Boone County schools might ax nearly 80 jobs

By Ryan Quinn, Education Reporter

The Boone County Schools superintendent is recommending that the school board cut about 77 positions, a move he said is necessary because of declining tax revenue and dropping enrollment.

“You hate that this is occurring,” John Hudson said, “but some things you cannot control.”

Hudson said the board will vote on the issue before March 1, and the cuts to the roughly 660-person school system workforce would take effect the next academic year. He said 60 of those positions are for either teachers or administrators. About 50 people in that “professional educators” category will be normal employees laid off from the school system, while the other 10 positions are filled with substitutes.

Hudson declined to specify how many of those 60 positions are for administrators, saying the one or more leaders whose positions will be recommended for elimination haven’t yet been personally contacted. He said the number of administrators is so small the public might be able to predict which officials are being cut.

The 17 other positions Hudson is recommending cutting belong to service employees, a designation that includes cooks and bus drivers. He said the teachers and service employees affected fill various roles and that no single academic subject is seeing a significantly larger amount of cuts than others.

The actual impact of such reductions in force affects more workers than just those people who lose their school system jobs altogether. Teachers with more years of experience who lose their positions are allowed by state law to take the positions of certain educators with fewer years, a domino effect that perhaps puts them out of jobs instead.

Jerry Pcholinksy, head of the Boone County arm of the West Virginia Education Association, said the school system will hopefully — through retirements, people leaving the area and other factors — be able to find jobs for most of the employees who are losing their positions. He said his union is working to ensure members’ rights are protected but, with the coal industry’s decline, he doesn’t see much that can be done.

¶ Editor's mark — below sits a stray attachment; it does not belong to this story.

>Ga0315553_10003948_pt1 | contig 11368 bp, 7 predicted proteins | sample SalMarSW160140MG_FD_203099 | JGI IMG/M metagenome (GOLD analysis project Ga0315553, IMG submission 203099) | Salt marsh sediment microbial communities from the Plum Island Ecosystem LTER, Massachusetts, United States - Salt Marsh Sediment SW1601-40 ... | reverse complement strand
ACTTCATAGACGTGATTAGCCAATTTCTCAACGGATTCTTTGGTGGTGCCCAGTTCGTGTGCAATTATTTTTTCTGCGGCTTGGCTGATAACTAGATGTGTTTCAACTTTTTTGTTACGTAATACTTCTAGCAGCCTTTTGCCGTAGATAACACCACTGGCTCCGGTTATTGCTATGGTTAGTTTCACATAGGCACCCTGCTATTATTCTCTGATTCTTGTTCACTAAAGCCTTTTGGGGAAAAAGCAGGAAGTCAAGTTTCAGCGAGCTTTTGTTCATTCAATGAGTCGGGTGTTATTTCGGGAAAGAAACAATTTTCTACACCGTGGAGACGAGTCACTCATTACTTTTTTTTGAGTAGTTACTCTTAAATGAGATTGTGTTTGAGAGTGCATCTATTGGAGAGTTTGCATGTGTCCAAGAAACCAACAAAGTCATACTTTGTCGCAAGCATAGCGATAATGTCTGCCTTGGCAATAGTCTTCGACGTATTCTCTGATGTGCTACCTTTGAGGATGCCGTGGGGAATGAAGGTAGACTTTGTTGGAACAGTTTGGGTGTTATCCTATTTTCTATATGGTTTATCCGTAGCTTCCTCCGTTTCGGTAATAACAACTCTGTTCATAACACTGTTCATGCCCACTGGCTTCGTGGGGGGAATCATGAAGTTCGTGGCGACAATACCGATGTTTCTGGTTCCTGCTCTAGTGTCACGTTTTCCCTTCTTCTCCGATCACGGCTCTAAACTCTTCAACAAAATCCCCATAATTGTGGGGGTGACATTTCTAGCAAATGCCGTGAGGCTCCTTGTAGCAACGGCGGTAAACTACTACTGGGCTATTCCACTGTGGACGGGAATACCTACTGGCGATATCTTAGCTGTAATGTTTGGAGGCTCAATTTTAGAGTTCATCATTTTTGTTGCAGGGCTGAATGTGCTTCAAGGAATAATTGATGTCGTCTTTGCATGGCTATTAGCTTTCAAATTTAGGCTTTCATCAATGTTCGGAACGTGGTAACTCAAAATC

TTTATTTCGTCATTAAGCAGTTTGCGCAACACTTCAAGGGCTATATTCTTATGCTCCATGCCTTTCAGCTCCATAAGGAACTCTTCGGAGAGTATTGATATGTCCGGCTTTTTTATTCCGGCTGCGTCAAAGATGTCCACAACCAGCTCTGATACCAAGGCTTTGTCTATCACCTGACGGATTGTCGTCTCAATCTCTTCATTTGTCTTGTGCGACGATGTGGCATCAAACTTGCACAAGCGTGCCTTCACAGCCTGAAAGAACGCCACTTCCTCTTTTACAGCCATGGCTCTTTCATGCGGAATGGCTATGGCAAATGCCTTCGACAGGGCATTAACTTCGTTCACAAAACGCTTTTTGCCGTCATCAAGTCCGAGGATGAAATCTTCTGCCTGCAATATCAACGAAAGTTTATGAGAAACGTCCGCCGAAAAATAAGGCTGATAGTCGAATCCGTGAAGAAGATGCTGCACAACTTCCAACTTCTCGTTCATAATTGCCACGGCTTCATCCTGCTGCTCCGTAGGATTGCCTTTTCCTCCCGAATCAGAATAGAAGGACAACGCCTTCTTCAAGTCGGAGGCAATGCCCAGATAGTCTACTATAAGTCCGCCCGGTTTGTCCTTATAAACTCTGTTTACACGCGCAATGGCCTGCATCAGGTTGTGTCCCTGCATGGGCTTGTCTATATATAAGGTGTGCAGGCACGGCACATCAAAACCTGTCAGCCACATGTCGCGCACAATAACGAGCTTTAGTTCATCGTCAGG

“Everybody is just waiting and dreading the call to come to the office and have a conference,” said Pcholinksy, a speech language pathologist serving the Sherman area.

He said seniority is likely the fairest way to decide who loses his or her job, and he added that the situation hurts younger teachers more than others.

“How are we going to replace these younger teachers, once things get better?” he asked. “It’s not a good situation all over the state, and we’re trying to attract quality teachers.”

Hudson said the school system is, pending the West Virginia Board of Education’s approval, planning to close three elementary schools before the start of next school year, a move that’s expected to save the school system’s roughly $48 million operating budget $1.8 million annually in utilities, personnel and other costs.

Also, he said, the transition from a four-period daily schedule in middle and high schools to an eight-period schedule next school year will allow for some positions to be eliminated while simultaneously providing year-round math and English instruction.

He said this school year’s second-month enrollment, a measure used to calculate state funding, was 4,331, down 268 students from two years ago. He said only six West Virginia counties lost a higher percentage of students from last school year to this one. Meanwhile, he said, live births in Boone dropped from 370 in 2000 to 239 last year.

When Boone students returned from winter break, enrollment had dropped another 45 students. He speculated that most of the lost pupils are connected to families moving elsewhere because of the continuing downturn in coal revenue. That revenue once allowed Boone to hire as many as 100 more employees than what the state government paid for.

Bonita Jarrell, chief tax deputy in the Boone County Sheriff’s Office, has said 2015 property tax collections for local schools from July 15 to Sept. 30 were about $5.7 million, compared to $10.3 million for the same period last year. She said July 15 is the county’s start of tax collections, and Oct. 1 is when those who haven’t paid face penalties.

“I work closely with a lot of these people, and I feel for them,” Pcholinksy said, “but it is what it is. Those are the cards we were dealt with, those are the ones we will have to play with.”

Reach Ryan Quinn at,, 304-348-1254 or follow @RyanEQuinn on Twitter.